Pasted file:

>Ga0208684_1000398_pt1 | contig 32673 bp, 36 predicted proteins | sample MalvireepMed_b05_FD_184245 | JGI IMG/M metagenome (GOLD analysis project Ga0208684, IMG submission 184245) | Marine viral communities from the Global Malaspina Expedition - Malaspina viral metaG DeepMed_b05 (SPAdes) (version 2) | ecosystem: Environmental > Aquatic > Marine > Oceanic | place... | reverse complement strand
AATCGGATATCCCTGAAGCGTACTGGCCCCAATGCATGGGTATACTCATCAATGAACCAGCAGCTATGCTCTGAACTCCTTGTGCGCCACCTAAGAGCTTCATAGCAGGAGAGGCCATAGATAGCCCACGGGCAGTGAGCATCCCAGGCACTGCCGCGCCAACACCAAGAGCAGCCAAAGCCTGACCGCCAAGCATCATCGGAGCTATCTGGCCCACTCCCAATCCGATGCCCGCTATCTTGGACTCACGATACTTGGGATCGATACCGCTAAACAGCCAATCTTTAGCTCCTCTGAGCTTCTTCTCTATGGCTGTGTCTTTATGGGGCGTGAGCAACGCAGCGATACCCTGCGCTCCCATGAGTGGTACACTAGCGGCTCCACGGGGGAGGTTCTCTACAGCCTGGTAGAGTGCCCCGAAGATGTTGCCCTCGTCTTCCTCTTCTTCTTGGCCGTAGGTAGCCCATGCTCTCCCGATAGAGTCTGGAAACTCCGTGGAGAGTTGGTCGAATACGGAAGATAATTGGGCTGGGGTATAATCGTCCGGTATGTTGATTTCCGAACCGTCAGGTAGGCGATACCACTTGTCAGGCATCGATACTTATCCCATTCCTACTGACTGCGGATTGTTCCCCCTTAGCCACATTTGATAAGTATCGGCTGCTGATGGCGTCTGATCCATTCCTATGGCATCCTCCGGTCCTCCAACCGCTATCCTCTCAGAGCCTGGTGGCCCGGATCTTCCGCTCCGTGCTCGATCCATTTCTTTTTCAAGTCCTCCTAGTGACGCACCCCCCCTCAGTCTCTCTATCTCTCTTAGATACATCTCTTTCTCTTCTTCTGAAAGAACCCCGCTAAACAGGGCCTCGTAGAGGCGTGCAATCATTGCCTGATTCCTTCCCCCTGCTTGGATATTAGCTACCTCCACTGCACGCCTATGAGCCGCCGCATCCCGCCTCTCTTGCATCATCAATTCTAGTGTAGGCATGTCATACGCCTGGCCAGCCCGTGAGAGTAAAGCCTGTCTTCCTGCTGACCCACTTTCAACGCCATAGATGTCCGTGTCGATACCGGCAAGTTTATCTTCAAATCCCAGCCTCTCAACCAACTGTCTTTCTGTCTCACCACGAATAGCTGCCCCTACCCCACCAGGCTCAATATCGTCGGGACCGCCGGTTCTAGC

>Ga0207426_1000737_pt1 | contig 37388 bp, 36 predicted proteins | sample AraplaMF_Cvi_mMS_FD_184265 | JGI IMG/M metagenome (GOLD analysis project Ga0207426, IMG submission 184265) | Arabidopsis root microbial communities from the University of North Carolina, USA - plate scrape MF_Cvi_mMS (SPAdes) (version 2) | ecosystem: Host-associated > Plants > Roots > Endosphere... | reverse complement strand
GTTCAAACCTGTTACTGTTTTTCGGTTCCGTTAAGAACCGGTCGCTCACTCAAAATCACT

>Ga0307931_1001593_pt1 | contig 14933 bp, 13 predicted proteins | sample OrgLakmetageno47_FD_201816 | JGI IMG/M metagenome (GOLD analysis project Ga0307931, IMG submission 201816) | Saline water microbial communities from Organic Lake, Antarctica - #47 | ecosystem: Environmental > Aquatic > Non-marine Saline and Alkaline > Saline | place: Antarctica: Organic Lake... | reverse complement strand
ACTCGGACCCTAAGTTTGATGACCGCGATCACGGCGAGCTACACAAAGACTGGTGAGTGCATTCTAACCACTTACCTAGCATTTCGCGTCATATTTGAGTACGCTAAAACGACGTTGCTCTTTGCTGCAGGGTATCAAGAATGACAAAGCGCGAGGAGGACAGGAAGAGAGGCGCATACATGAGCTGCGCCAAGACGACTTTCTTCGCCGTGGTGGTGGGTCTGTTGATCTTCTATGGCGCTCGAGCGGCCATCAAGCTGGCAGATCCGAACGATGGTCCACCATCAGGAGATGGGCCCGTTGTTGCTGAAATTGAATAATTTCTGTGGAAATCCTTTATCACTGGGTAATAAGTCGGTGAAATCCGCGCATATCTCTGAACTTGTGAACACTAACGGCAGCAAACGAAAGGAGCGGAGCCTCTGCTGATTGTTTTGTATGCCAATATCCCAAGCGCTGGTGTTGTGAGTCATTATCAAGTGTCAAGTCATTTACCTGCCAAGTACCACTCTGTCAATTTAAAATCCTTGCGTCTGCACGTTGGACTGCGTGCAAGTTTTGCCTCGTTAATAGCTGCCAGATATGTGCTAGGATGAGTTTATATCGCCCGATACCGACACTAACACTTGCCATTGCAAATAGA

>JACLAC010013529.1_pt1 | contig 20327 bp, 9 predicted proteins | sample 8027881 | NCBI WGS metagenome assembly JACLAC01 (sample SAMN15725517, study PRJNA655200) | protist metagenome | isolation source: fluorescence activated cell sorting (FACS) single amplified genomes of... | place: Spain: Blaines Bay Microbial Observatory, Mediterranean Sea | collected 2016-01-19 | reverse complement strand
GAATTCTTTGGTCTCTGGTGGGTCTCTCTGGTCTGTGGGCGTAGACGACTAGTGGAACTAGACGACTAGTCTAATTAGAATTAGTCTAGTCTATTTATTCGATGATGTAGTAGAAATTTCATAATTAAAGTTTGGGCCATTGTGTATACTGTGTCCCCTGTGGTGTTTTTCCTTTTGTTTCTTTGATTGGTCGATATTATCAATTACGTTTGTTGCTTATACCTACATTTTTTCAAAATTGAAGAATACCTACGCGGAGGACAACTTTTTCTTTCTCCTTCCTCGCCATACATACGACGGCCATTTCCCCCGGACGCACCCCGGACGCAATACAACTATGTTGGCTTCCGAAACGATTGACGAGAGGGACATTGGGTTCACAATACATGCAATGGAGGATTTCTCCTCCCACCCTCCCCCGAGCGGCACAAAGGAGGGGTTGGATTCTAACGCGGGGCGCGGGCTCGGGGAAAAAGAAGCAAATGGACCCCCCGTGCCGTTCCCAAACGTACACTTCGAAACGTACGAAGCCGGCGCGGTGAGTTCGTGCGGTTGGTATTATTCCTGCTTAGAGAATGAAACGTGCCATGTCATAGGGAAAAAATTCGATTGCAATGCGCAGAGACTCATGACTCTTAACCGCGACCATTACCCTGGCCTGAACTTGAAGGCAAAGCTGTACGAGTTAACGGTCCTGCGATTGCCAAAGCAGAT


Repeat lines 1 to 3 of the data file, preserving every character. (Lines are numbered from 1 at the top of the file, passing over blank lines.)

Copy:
>Ga0208684_1000398_pt1 | contig 32673 bp, 36 predicted proteins | sample MalvireepMed_b05_FD_184245 | JGI IMG/M metagenome (GOLD analysis project Ga0208684, IMG submission 184245) | Marine viral communities from the Global Malaspina Expedition - Malaspina viral metaG DeepMed_b05 (SPAdes) (version 2) | ecosystem: Environmental > Aquatic > Marine > Oceanic | place... | reverse complement strand
AATCGGATATCCCTGAAGCGTACTGGCCCCAATGCATGGGTATACTCATCAATGAACCAGCAGCTATGCTCTGAACTCCTTGTGCGCCACCTAAGAGCTTCATAGCAGGAGAGGCCATAGATAGCCCACGGGCAGTGAGCATCCCAGGCACTGCCGCGCCAACACCAAGAGCAGCCAAAGCCTGACCGCCAAGCATCATCGGAGCTATCTGGCCCACTCCCAATCCGATGCCCGCTATCTTGGACTCACGATACTTGGGATCGATACCGCTAAACAGCCAATCTTTAGCTCCTCTGAGCTTCTTCTCTATGGCTGTGTCTTTATGGGGCGTGAGCAACGCAGCGATACCCTGCGCTCCCATGAGTGGTACACTAGCGGCTCCACGGGGGAGGTTCTCTACAGCCTGGTAGAGTGCCCCGAAGATGTTGCCCTCGTCTTCCTCTTCTTCTTGGCCGTAGGTAGCCCATGCTCTCCCGATAGAGTCTGGAAACTCCGTGGAGAGTTGGTCGAATACGGAAGATAATTGGGCTGGGGTATAATCGTCCGGTATGTTGATTTCCGAACCGTCAGGTAGGCGATACCACTTGTCAGGCATCGATACTTATCCCATTCCTACTGACTGCGGATTGTTCCCCCTTAGCCACATTTGATAAGTATCGGCTGCTGATGGCGTCTGATCCATTCCTATGGCATCCTCCGGTCCTCCAACCGCTATCCTCTCAGAGCCTGGTGGCCCGGATCTTCCGCTCCGTGCTCGATCCATTTCTTTTTCAAGTCCTCCTAGTGACGCACCCCCCCTCAGTCTCTCTATCTCTCTTAGATACATCTCTTTCTCTTCTTCTGAAAGAACCCCGCTAAACAGGGCCTCGTAGAGGCGTGCAATCATTGCCTGATTCCTTCCCCCTGCTTGGATATTAGCTACCTCCACTGCACGCCTATGAGCCGCCGCATCCCGCCTCTCTTGCATCATCAATTCTAGTGTAGGCATGTCATACGCCTGGCCAGCCCGTGAGAGTAAAGCCTGTCTTCCTGCTGACCCACTTTCAACGCCATAGATGTCCGTGTCGATACCGGCAAGTTTATCTTCAAATCCCAGCCTCTCAACCAACTGTCTTTCTGTCTCACCACGAATAGCTGCCCCTACCCCACCAGGCTCAATATCGTCGGGACCGCCGGTTCTAGC

>Ga0207426_1000737_pt1 | contig 37388 bp, 36 predicted proteins | sample AraplaMF_Cvi_mMS_FD_184265 | JGI IMG/M metagenome (GOLD analysis project Ga0207426, IMG submission 184265) | Arabidopsis root microbial communities from the University of North Carolina, USA - plate scrape MF_Cvi_mMS (SPAdes) (version 2) | ecosystem: Host-associated > Plants > Roots > Endosphere... | reverse complement strand